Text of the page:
Australian pension funds at top for climate change

The fifth annual survey of the AODP rated Australia's Local Government Super number one in the world for asset owners that deal with the risks associated with climate change, with First State Super coming in third. The New Zealand Super Fund made a huge leap from 94th to 15th, and New Zealand overall moved to number three globally, up from 10. Australia came in 5th overall. 

The Asset Owners Disclosure Project (AODP) rates big global investors, with Australian and New Zealand funds ranking very highly on how they deal with climate change risk. The AODP is an independent non-profit organisation that assesses the financial risks of climate change, creating a framework for disclosure and management of those risks by institutional investors. 

The best and worst climate change risk assessors
According to the report, the United States and China rated very poorly for climate change risk considerations inside their pension and sovereign wealth funds, but the US came in both at the top and bottom in different categories.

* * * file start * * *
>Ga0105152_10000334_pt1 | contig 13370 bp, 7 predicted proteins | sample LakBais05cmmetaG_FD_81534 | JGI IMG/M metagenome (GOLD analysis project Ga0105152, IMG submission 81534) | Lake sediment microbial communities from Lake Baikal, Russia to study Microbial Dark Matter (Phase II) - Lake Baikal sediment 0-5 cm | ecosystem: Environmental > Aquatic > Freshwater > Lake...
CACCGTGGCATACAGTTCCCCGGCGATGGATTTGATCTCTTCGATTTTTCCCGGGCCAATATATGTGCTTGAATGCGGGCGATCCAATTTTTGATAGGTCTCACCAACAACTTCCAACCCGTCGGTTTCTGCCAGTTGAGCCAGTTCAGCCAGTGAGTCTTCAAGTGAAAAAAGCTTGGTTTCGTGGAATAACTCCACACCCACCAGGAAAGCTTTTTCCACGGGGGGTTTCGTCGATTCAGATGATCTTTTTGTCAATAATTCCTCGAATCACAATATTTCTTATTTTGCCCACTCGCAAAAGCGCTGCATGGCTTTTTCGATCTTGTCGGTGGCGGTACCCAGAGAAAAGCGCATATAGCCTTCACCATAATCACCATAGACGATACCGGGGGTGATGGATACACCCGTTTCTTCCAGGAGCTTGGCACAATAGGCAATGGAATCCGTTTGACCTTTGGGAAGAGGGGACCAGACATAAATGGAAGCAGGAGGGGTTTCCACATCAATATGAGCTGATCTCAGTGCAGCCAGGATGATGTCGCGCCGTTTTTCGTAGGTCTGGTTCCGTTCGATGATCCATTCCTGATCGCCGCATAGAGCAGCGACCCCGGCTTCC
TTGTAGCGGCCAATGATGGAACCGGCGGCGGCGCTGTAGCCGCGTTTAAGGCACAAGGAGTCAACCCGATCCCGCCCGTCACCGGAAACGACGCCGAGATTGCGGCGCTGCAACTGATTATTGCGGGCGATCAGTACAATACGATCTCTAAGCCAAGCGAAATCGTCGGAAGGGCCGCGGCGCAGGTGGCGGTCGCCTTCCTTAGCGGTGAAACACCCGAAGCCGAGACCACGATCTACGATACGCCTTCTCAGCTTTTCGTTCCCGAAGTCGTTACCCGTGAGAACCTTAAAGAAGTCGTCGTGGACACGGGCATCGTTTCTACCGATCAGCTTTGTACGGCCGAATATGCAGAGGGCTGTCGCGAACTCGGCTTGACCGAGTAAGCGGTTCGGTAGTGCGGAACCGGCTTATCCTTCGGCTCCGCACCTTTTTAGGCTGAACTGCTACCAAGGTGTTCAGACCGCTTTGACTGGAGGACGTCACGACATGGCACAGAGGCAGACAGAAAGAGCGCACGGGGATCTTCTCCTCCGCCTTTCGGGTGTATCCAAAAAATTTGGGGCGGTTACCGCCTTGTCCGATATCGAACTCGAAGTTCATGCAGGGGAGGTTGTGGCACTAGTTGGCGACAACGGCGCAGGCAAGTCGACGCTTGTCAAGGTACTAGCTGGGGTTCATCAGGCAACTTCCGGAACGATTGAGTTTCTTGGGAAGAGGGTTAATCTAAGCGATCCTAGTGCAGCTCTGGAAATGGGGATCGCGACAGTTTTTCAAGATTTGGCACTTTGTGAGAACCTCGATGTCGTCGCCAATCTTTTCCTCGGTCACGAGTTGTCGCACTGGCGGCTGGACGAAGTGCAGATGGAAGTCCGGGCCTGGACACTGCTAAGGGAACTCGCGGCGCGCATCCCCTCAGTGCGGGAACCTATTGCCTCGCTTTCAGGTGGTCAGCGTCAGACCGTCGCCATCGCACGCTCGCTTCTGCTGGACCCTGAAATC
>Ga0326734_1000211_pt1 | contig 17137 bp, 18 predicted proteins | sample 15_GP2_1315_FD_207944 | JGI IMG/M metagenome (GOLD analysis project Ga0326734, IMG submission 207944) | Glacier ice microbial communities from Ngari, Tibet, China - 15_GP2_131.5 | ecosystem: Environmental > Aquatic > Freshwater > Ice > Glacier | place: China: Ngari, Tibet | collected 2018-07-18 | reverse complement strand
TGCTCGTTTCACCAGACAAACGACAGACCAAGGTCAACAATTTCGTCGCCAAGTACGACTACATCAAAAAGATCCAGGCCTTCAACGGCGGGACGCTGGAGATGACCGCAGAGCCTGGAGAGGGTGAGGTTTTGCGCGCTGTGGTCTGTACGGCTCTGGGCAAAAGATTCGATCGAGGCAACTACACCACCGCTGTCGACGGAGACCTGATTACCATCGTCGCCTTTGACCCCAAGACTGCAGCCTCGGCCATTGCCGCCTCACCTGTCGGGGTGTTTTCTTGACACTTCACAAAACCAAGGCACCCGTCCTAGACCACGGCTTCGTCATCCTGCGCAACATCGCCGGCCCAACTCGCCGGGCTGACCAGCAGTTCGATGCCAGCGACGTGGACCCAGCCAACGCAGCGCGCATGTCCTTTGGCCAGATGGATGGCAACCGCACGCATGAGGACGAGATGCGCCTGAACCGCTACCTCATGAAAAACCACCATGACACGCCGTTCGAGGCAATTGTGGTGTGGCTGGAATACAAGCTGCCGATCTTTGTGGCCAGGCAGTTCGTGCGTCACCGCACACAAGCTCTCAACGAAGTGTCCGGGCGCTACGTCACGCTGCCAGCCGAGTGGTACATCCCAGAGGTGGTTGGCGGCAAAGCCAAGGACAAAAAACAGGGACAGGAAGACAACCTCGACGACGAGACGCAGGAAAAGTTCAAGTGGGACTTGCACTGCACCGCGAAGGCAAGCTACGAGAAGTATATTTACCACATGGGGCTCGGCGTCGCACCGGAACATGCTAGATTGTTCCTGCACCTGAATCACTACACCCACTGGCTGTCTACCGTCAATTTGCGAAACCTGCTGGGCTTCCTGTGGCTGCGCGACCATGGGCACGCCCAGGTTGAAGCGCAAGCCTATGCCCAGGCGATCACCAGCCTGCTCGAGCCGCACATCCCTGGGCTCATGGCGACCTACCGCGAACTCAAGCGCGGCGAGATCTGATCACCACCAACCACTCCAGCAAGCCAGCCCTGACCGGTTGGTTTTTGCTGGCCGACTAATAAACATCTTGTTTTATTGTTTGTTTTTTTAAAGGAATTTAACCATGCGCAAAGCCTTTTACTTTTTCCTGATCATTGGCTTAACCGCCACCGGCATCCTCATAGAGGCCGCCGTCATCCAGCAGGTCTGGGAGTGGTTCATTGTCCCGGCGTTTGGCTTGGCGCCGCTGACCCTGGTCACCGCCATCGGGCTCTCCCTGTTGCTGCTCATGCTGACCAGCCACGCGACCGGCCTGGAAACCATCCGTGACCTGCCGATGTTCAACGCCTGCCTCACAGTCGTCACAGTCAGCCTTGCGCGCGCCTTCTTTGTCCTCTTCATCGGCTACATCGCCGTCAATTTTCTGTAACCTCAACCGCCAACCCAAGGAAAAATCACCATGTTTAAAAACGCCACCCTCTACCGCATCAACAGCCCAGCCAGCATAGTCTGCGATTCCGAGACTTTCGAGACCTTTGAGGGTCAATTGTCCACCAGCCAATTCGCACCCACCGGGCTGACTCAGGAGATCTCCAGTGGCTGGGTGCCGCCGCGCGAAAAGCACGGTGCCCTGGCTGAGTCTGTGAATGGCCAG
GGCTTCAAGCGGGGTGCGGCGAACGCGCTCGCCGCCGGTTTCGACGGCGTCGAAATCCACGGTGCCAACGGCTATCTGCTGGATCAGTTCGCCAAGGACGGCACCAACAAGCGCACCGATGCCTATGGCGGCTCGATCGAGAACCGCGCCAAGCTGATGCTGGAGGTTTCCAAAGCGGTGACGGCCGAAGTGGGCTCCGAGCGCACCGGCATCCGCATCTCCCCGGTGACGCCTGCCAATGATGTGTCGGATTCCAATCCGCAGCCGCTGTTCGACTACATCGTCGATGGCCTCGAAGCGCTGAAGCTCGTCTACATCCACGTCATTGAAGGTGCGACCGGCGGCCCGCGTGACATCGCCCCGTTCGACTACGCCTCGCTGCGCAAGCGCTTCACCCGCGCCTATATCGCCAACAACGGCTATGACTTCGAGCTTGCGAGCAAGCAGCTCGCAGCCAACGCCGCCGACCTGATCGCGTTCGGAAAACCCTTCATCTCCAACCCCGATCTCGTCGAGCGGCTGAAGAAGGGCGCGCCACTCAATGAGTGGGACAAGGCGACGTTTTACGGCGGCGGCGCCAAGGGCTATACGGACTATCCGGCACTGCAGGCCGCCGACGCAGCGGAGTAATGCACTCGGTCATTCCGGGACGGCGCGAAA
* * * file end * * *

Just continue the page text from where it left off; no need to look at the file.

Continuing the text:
Asset managers (as opposed to owners) like Australia's Macquarie Bank came in number one in the APAC region, but that is with a 'D' rating. Asset owners in the APAC area typically rated a 'B'. APAC-based asset owners tended to do better than outsourced managers, and asset owners appear to be putting more effort into climate risk assessment than asset managers. 

Sixty per cent of asset owners (up from 41 per cent) are making moves to address climate change risks, propelled forward by the Paris Climate Agreement in late 2016. 

Oceania and Europe are doing it best
The report declared Oceania and Europe to be the most progressive areas globally, with the top performers including Australia, New Zealand, the Netherlands, Ireland and Scandinavia. 

Transitioning to the low-carbon economy
The authors state in the report that if asset owners in the US (worth US$10.3 trillion in assets, a quarter of the index) followed the climate change lead of Australia, New Zealand, and Europe, we could be living in a low-carbon economy sooner rather than later.